A Guide to OSHA’s New Silica Dust Standards

A Guide to OSHA's New Silica Dust Standards

New respirable crystalline silica regulations for General Industry and Maritime Industry employers in the United States went into effect June 23, 2018.

The new OSHA compliance standards for monitoring and protecting workers from respirable silica dust affect more than demolition and construction crews.

Maritime industry operators and a large section of companies involved in bulk handling must comply under the new standards.

This guide provides background and resources on the new OSHA enforcement and silica dust control strategy recommendations to help you avoid getting fined by federal inspectors.

What is respirable crystalline silica?

An estimated 95% of silicon dioxide produced is consumed in the construction industry. Silica is the main ingredient in sand and is found most commonly in quartz. It is contained in cement and steel slag products, and ceramic materials and it is used in sand casting for metals.

If materials containing silica are fractured or abraded, a respirable dust is emitted that if inhaled, can cause serious health complications including irreversible lung damage in some cases.

Federal authorities are serious about protecting you and your employees from silica inhalation, and experts believe OSHA regulators are preparing for a busy season enforcing the new codes.

2. Is my business affected by the new OSHA respirable silica exposure standards?

The Occupational Safety and Health Administration (OSHA) is directed by the U.S. Department of Labor.

Most likely. OSHA estimates that as many as 2.3 million workers in the construction and manufacturing industries will be affected by the new rule.

OSHA has expanded its enforcement standards to include a broad category of General Industry and Maritime employers, in addition to a variety of specific construction methods laid out in OSHA’s TABLE 1.

Hydraulic fracturing and abrasive blasting generally result in the highest levels of silica exposure. Under the new regulations, any company where silica dust is present – milling operators, scrap yards, paving mills, glass manufacturing companies, dry bulk handlers transport operators, and shipyard employers – can be now be fined.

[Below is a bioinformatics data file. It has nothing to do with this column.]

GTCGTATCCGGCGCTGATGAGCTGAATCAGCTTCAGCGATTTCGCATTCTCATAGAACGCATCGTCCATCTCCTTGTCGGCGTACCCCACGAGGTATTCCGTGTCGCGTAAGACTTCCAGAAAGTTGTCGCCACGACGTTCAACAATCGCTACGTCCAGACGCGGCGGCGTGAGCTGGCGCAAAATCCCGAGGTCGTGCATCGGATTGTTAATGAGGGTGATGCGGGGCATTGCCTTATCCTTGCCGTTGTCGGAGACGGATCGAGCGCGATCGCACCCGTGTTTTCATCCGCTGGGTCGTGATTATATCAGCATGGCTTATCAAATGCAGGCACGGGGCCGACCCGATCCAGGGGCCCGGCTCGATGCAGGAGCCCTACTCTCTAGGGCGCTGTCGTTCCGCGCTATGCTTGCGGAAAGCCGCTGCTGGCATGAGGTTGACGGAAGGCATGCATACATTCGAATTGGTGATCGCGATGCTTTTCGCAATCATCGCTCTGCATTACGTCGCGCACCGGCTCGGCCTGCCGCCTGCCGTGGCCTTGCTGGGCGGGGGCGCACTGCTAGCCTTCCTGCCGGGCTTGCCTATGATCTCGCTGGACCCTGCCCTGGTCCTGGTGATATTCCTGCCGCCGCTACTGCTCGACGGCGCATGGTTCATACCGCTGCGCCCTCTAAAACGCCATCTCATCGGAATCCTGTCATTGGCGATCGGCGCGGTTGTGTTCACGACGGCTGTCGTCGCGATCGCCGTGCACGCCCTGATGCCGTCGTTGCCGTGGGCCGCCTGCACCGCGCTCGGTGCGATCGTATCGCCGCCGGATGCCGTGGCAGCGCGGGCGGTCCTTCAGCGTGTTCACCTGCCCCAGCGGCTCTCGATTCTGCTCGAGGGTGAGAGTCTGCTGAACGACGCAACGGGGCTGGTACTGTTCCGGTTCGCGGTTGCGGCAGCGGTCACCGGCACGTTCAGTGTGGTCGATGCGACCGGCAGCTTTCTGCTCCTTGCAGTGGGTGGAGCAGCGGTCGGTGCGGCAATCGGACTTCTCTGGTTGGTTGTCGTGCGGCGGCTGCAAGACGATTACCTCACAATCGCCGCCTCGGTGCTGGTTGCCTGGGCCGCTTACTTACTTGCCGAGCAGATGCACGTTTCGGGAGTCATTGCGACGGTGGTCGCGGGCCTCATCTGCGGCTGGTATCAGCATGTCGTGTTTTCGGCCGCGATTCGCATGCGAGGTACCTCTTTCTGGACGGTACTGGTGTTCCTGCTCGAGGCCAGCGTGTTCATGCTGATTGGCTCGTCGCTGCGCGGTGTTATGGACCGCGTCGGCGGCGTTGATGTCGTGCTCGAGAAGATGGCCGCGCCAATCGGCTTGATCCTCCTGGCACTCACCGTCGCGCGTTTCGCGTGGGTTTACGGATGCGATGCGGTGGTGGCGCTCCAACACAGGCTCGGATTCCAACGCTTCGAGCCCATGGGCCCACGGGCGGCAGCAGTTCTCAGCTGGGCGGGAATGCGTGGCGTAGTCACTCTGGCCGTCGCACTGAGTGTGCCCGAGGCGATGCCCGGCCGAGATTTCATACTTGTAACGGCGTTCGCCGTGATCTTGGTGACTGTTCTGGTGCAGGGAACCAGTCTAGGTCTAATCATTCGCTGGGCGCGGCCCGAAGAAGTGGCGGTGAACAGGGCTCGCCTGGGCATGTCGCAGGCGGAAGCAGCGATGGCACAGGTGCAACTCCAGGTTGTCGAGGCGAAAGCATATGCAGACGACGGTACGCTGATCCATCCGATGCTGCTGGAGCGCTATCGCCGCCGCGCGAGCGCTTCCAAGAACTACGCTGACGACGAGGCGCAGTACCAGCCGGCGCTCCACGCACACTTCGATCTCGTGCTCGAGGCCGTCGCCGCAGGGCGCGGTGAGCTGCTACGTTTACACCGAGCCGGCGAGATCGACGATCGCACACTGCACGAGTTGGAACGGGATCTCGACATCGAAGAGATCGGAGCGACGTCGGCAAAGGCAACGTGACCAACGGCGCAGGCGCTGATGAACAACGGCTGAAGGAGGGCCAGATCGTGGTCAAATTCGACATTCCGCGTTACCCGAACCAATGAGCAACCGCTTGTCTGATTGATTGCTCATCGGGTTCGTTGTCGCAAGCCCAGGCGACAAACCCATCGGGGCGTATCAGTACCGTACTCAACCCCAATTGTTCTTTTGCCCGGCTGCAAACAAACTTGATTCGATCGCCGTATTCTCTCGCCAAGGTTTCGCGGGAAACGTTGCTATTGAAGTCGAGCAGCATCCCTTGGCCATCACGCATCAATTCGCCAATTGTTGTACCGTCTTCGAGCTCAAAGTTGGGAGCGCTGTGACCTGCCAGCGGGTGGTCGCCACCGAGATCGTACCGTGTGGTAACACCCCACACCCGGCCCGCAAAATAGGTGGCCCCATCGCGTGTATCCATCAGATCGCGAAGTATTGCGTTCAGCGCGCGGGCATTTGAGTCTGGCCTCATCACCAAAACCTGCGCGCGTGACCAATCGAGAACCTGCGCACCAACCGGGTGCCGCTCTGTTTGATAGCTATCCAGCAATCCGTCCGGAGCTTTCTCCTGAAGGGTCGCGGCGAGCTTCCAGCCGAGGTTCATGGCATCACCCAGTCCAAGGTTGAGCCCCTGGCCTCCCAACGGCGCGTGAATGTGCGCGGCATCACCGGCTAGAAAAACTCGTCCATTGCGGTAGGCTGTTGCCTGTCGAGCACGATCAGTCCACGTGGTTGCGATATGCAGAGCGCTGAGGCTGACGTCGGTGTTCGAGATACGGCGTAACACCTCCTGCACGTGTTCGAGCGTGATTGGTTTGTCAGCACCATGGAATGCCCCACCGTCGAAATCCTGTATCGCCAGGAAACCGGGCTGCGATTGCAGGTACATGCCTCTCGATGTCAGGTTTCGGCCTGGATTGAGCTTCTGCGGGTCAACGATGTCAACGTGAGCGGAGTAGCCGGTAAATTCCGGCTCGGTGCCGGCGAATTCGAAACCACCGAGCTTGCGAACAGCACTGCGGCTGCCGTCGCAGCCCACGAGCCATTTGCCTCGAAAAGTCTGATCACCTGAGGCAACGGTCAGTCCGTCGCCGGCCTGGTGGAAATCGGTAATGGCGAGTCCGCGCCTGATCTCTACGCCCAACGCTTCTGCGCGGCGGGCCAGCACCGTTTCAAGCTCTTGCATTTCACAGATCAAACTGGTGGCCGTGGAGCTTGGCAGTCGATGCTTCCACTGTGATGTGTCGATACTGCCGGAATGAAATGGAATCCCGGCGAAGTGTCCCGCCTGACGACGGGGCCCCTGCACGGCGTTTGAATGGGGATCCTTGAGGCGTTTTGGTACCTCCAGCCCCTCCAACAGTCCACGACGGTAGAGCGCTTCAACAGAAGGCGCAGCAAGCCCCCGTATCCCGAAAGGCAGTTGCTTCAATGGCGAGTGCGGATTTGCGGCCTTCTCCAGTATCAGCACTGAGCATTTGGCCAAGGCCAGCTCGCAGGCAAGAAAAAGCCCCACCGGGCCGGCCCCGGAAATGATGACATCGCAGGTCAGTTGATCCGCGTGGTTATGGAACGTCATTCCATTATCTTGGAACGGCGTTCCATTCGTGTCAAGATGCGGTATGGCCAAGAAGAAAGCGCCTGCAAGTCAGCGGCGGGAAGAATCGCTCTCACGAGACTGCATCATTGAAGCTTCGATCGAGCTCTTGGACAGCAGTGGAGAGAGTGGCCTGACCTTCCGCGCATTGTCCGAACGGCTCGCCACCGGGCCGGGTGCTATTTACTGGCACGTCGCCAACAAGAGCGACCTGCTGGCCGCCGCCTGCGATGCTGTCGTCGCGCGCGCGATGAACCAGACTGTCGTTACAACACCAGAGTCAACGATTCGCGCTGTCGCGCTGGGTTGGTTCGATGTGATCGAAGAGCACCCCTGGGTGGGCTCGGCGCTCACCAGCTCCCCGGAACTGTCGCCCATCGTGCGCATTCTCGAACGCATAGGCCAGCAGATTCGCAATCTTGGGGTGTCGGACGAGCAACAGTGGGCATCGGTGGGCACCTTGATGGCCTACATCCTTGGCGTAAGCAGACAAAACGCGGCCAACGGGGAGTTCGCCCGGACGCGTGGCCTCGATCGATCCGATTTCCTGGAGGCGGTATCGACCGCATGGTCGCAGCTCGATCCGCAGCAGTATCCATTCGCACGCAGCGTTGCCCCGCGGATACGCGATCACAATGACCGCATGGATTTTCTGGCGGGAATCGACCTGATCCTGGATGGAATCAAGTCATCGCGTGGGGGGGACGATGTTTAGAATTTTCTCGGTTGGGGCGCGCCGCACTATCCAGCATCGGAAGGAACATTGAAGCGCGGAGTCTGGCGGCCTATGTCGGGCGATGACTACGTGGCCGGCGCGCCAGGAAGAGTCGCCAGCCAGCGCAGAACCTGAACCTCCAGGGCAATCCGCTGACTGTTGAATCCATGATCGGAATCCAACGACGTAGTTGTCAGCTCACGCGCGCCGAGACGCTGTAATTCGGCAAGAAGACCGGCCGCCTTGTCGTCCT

Click here to view all of HKD Blue’s fugitive dust control solutions.

Understanding the new silica regulations is especially important for General Contractors unfamiliar with the regulations and for small subcontractors who may not be aware of the scope of the OSHA regulation changes.

Complete information on how to prepare for the new guidelines can be found here.

3. What should I do get OSHA compliant for the new silica standards?

Start by assessing your individual employee’s silica exposure and create a list of all the potential silica emitting actions on your site: 

crushing, sawing, manufacturing, transporting, bulk loading and unloading using machinery and infrastructure that crushes, abrades, demolishes, or facilitates bulk material handling.

Once silica exposure is identified, you must monitor the air for respirable crystalline silica levels. 

What is the minimum activity level for silica exposure?

“25 µg/m3 (micrograms of silica per cubic meter of air), averaged over an 8-hour day”*

What is the minimum permissible exposure limit for silica?

“(PEL) of 50 µg/m3, averaged over an 8-hour day;”*

*Source: OSHA

4. Do I need atomized mist suppression machines under the new OSHA respirable crystalline silica standards?


Your compliance actions depend on your industry. At a minimum, you will need to document your crystalline silica exposure assessment and make it available for OSHA inspectors upon inspection.

Tell us about your next construction job, demolition site, or bulk material port and we will send you a free Dust Control Compliance Strategy.

Use our strategy to help you create your written Exposure Control Plan that you must have in order to be compliant under the new OSHA regulations.

5. How much can you be fined under the new OSHA crystalline silica standards?

Federal inspectors on an unannounced inspection in New Orleans (Bureau of Safety and Environmental Enforcement).

Bloomberg BNA reported recently that OSHA has already issued hundreds of citations in 2018 and that number is expected to increase throughout the peak of the 2018 construction season.

The maximum individual fine for a silica exposure violation is $12,675 but, you could wind up paying much more. OSHA says multiple violations in different areas of your site can result in multiple fines.

Repeated or willful violations of OSHA’s silica rules could land you up to a $126,749 fine that might compound daily.

6. How will HKD Blues atomized mist suppression machines work at your site or terminal?

HKD Blue’s machines use water-atomized dust technology and can be adapted to all types of construction, marine, and general industry operations.

We have worked with demolition crews, and scrap yards across North America and have helped dry bulk operators move sensitive materials at major transloading terminals.

7. What are the requirements for General Industry or Maritime Employers under the new OSHA silica standards?

OSHA has specific instructions for maritime operators and general industry employers to help you prepare for the new regulations.

Read them here.

8. What types of construction and manufacturing companies need water-based dust control solutions?

Every site has its own unique challenges to controlling fugitive dust and complying with local and federal regulations. 

Tell us about your site and we will send you a free Dust Control Compliance Strategy.


With a powerful 25 HP fan, dynamic V-Flow Central Nozzle HKD Blue’s machines provide effective dust control at the most sensitive job sites.